Two Tennessee bills would legalize medical marijuana in the state, effectively stopping the long-standing federal prohibition on the same.
State Sen. James Kyle introduced Senate Bill 660 (SB660) and State Rep. Sherry Jones introduced House Bill 561 (HB561).
Under these two bills, qualified patients would be able to use marijuana for medicinal purposes, something which is illegal under federal drug laws. Patients would have to qualify for enrollment in the Safe Access program by having their physician approve the use of medical marijuana. In the patient is enrolled, the program would issue them an ID card.
Additional provisions make it illegal for a person to be denied entry to a school, a job position, visitation or child custody rights, or a lease with a landlord due to their use of medical marijuana.
Other provisions in the bills would have the state department of health, department of agriculture, and board of pharmacy would report biannually to the Tennessee General Assembly, among other things, the number of patients enrolled in the Safe Access program; their debilitating medical conditions, and the number of doctors certifying patients for the program.
Anyone who discloses confidential patient information contained in the Safe Access program would be guilty of a Class B misdemeanor.
Although these bills draw a legal distinction between recreational and medical marijuana, they still represent enormous steps in the right direction for cannabis rights advocates in the state of Tennessee. The top-down federal mandates that have failed for so many decades are being replaced with a more decentralized, compassionate approach that is responsive to the needs of the people.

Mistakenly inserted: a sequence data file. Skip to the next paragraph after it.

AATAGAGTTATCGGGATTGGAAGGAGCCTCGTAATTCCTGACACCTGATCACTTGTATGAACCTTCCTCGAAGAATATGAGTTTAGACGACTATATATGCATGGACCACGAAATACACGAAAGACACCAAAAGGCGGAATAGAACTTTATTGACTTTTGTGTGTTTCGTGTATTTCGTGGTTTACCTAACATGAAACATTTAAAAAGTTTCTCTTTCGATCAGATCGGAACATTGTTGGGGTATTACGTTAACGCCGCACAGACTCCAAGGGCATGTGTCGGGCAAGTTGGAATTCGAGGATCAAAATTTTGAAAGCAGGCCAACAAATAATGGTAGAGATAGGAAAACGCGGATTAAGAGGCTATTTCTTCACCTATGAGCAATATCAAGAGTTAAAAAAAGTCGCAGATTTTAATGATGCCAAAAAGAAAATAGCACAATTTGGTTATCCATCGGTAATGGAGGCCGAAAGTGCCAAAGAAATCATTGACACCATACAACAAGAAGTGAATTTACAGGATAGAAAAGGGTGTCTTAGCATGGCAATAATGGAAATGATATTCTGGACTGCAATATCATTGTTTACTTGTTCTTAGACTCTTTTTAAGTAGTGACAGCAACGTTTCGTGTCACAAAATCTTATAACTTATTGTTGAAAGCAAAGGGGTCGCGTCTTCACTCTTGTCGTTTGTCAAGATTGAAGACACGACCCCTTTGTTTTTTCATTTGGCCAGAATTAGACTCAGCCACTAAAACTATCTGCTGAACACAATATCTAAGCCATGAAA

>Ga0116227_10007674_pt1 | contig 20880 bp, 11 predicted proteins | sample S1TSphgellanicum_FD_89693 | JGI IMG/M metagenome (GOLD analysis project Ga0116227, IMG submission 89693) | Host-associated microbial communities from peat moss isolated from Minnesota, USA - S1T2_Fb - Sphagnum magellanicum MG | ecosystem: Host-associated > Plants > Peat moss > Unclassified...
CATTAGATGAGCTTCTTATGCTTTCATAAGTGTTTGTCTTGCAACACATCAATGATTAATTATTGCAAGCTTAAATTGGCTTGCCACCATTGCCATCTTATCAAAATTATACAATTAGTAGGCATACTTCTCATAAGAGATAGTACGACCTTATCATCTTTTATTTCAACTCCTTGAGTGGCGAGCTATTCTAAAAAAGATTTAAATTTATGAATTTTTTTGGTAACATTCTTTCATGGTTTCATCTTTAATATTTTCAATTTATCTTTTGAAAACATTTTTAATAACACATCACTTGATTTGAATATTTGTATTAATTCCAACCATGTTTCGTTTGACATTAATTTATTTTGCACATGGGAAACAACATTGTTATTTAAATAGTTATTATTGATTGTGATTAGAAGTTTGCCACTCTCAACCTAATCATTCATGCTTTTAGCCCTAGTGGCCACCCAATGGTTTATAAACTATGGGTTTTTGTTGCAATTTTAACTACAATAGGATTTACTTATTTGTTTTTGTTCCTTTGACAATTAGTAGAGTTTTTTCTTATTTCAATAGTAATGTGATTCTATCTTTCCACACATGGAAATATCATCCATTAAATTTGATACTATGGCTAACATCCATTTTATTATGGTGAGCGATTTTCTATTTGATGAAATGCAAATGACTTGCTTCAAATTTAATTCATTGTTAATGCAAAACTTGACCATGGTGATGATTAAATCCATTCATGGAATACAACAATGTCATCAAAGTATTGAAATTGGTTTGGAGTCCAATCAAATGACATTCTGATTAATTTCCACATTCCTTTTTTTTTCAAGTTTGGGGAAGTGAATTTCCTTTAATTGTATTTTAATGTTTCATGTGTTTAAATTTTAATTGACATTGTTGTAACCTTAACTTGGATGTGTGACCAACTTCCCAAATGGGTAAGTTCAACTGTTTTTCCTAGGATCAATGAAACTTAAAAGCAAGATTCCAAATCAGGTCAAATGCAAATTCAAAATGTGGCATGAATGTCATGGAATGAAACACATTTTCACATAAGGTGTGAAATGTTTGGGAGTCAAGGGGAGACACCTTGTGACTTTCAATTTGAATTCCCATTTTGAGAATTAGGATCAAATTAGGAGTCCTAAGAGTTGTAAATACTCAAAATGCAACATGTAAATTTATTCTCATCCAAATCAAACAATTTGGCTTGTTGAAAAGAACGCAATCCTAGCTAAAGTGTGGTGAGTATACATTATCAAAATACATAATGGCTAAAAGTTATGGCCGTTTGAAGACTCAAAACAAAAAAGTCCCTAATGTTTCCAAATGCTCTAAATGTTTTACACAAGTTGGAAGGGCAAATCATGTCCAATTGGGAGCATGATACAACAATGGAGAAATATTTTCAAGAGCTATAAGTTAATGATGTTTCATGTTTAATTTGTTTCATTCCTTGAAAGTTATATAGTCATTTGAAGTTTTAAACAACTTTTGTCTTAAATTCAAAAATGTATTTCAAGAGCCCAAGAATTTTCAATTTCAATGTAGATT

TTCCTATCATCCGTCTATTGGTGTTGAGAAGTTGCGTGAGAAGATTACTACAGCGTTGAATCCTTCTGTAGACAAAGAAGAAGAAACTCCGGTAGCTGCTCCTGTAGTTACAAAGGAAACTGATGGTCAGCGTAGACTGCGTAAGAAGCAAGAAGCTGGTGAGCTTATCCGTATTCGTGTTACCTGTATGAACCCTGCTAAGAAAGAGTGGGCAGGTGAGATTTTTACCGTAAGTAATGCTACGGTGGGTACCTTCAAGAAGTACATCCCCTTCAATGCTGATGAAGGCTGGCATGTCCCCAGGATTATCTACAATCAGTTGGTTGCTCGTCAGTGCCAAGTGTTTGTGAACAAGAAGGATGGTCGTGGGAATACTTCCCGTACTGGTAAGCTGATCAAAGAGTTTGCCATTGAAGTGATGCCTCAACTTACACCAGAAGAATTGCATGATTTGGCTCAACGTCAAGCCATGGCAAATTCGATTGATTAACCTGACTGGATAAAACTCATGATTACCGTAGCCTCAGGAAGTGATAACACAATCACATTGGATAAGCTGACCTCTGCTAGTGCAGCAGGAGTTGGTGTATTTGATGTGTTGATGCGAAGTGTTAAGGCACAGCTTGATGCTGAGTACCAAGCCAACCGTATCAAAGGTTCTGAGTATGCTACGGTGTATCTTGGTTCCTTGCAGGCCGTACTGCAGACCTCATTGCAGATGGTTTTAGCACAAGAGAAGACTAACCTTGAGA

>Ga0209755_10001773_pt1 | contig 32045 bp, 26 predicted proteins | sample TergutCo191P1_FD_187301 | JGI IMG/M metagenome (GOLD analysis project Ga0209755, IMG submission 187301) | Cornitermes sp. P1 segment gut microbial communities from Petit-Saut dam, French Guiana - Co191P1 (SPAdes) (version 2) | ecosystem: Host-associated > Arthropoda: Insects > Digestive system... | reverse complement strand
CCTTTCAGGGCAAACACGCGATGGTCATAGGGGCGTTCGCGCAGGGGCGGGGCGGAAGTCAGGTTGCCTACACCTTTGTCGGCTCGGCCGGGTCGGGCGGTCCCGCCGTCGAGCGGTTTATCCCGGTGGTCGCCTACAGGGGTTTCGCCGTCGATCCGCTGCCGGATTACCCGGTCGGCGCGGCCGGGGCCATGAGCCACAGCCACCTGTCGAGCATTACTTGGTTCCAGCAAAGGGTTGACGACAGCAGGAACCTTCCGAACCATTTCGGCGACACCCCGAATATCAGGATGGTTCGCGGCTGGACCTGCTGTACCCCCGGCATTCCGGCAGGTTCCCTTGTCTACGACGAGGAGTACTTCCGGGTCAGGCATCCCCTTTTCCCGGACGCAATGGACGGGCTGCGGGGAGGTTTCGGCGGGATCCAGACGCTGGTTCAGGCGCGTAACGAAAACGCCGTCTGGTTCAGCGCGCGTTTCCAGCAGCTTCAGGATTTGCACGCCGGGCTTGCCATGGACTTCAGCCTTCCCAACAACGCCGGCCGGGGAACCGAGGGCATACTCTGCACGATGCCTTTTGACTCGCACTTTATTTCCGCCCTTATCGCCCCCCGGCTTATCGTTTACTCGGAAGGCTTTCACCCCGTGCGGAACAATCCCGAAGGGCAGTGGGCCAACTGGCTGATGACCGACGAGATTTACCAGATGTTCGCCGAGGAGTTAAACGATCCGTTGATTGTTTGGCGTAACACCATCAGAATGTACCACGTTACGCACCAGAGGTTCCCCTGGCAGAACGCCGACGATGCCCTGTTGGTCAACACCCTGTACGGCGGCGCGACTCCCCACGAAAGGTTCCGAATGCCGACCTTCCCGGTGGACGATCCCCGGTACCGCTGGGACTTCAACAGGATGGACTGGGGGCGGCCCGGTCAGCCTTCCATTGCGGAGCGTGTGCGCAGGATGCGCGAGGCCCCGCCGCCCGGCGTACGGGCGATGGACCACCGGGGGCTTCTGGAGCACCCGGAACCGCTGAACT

Activists should embrace any opportunity that they have to make it more difficult for people to be locked in cages for the non-violent non-crime of marijuana possession. The end of the federal drug war is on its way whether detractors like it or not. Measures such as HB561 and SB660 can help grease the wheels on our way toward that inevitable goal!
HB561 was referred to the House Criminal Justice Subcommittee, and SB660 was referred to the Senate Judiciary Committee. The bills will have to pass through their committee assignments successfully before they can receive full votes in their respective chambers.
HOW TO SUPPORT THIS BILL
If you live in the state of Tennessee, take steps to support these important bills AT THIS LINK.
If you live in different state, contact your state legislators and urge them to introduce a supporting bill to HB561 and SB660 such as our P.E.A.C.E (Preventing Excessive Allocations for Cannabis Enforcement) Act.